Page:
Diamond exercise
Posted by Irina Yastrebova on Thursday, May 7, 2009 10:30 PM
The exercise I would like to talk about will help your horse to recognize separate leg aids and respond appropriately. The exercise is ridden on a square about 15 m in size. Every corner of the square is a quarter-turn on the haunches without halting and sides are leg-yields to the outside of the square (on the right rein you leg-yield to the left). So in reality your square is more like a diamond. First, make sure your horse can leg-yield and do a turn on the haunches. I never halt my horses for the turn on the haunches. However, I do not call them pirouettes yet because the horse is not collected and may have less bend then necessary for pirouettes.
I will not go into detailed description of aids for the leg-yields and turn on the haunches. For more information you may want to review two of my previous blogs:
Turn on the haunches
I will explain the problems you can encounter on a particular case - Max, 16.2 hands Appendix gelding. His asymmetries are heavy right shoulder, too much bend to the left and haunches to the left.
On the left rein - He started a little slow through the turns. He wanted to continue leg-yield and tried to push through my outside aids because he likes to lean on his right shoulder. He likes to swing his haunches to the left which is typical responds to the heavy right shoulder. This made his leg-yields difficult to keep straight. With Max I usually carry a whip in my left hand to quickly correct his haunches when necessary. And I make sure I have good connection on the right rein, this connection goes all the way to my seatbone and thigh. Switching between leg-yields and turns made Max more focused and quick, he started to keep his balance better. When horse likes to collapse on the outside shoulder the rhythm of the walk suffers in leg-yields. They like to speed up. They sort of falling and trying to catch themselves. Turn on the haunches stops their running because shoulder has to move into opposite direction. At the beginning Max tried to stick his left hind leg too much inside in the turns which is typical evasion, it is more comfortable for him to have his weight on the right shoulder and his left hind is unloaded and mobile. He does not carry with it but pushes off to steer his heavy shoulder. Because this exercise is done at walk I can work on these issues one at a time and after a few rounds complete the whole picture. The trick is to stay very focused and catch evasions and deviations at the very root. Make sure you pay attention to your own balance. Collapsing through the inside hip, twisting to the left or sitting heavy on the left seatbone will exadurate your horse's problems.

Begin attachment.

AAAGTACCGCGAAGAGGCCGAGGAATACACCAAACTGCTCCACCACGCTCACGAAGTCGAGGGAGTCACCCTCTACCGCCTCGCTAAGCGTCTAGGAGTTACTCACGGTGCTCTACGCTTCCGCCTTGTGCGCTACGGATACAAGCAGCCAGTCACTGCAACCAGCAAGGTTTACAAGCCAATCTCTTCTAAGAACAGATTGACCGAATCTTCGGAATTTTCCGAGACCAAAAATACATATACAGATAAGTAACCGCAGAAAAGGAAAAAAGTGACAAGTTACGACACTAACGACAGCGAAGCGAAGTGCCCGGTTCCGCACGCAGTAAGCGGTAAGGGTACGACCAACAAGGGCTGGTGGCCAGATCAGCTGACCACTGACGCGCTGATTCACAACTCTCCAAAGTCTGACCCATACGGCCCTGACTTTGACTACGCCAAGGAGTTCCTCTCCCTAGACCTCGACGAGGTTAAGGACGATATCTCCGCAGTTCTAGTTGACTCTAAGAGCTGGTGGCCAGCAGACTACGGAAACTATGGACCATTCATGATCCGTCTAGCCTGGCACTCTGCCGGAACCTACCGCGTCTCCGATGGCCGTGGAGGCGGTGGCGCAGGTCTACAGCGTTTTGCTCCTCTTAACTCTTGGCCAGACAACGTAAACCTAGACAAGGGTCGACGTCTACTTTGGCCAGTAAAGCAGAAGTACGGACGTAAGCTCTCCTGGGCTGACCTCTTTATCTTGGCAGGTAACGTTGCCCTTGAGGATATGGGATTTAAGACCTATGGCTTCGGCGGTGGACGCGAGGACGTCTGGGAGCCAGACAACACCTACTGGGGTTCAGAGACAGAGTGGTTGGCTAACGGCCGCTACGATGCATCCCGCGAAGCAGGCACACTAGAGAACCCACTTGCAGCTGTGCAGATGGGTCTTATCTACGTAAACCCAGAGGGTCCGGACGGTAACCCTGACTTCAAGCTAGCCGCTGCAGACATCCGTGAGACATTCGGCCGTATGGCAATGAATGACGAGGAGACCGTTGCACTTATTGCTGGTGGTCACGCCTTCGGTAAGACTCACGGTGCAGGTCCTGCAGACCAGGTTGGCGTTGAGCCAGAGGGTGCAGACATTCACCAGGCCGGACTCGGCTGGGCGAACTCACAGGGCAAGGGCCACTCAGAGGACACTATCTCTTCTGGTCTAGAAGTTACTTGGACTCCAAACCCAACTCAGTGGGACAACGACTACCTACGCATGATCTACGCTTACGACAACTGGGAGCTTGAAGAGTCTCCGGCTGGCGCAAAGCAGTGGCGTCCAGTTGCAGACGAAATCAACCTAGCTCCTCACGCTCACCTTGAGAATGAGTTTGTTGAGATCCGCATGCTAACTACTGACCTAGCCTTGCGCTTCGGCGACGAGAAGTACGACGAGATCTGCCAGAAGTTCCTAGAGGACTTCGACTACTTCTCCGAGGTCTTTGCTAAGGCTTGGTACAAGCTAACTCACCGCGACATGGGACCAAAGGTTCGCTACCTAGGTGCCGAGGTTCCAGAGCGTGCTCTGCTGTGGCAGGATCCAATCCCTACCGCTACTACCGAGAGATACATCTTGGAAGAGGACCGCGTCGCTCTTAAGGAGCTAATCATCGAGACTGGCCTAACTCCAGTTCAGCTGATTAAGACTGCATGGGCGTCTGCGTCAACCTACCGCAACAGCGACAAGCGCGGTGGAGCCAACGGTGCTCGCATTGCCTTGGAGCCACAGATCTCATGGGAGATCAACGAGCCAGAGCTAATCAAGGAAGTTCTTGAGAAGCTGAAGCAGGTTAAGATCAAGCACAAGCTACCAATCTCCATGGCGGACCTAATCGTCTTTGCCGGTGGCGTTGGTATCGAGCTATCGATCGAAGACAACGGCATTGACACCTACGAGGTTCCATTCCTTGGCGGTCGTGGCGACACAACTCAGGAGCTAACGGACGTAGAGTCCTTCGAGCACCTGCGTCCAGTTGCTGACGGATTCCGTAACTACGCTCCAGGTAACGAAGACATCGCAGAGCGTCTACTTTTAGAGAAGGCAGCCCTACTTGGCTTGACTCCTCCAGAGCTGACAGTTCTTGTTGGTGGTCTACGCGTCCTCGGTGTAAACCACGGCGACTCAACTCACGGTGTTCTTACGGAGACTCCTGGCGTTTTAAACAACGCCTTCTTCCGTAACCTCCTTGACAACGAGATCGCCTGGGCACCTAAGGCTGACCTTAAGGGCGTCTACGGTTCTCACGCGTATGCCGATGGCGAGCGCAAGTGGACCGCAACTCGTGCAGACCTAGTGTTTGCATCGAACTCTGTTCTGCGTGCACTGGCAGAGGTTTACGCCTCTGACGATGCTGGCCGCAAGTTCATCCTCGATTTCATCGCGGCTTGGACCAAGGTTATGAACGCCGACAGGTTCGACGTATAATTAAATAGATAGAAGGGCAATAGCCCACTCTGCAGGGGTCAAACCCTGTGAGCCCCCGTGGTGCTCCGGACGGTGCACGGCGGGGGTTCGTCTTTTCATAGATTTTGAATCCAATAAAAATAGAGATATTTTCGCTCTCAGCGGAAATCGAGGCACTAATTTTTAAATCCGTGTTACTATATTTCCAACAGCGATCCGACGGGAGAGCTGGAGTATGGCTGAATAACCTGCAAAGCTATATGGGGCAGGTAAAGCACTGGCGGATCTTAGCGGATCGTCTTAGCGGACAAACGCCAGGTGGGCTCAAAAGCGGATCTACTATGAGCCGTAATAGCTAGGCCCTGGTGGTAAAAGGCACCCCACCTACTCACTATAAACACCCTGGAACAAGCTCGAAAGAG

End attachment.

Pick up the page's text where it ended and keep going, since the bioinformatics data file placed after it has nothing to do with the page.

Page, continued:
On the right rein - Max's leg-yields are much straighter and actually he slows down and steps sideways a lot. I need to encourage forwardness this way. In the turns Max wanted to go fast and simply spin around to the right (heavy right shoulder again) and swing his haunches to the left. His idea of the right turn on the haunches is to turn like a carousel horse around the middle. Again whip on the left side helped when he tried to run through my leg. After a few turns he started to keep his left hind under himself and that helped to unload his right shoulder. He is not bending enough to the right but at least the turns are much more rhythmical, steady and under control. Leg-yielding after the turn is difficult to begin. Max wanted to continue to the right, he had a lot of inertia. I stopped my aids for the turn before completing it and started asking for the leg-yield ahead of time. With more repetition Max started to respond quicker and required less aids. The rider must be aware of the whole horse and not to try fixing everything with inside rein only. It is very important to sit centered and do not start sliding to the right. Left knee is pointing toward horse's right ear. Sitting well on both seatbones and keeping your inside leg pressed down from the hip joint. This action helps the straightness by stopping horse's ribcage from bulging to the right.
Happy riding...
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My blog is about teaching, riding and training. I share what is important to me in my work with horses and riders. The writing helps me to think things over and have a better understanding of training ideas and priciples.
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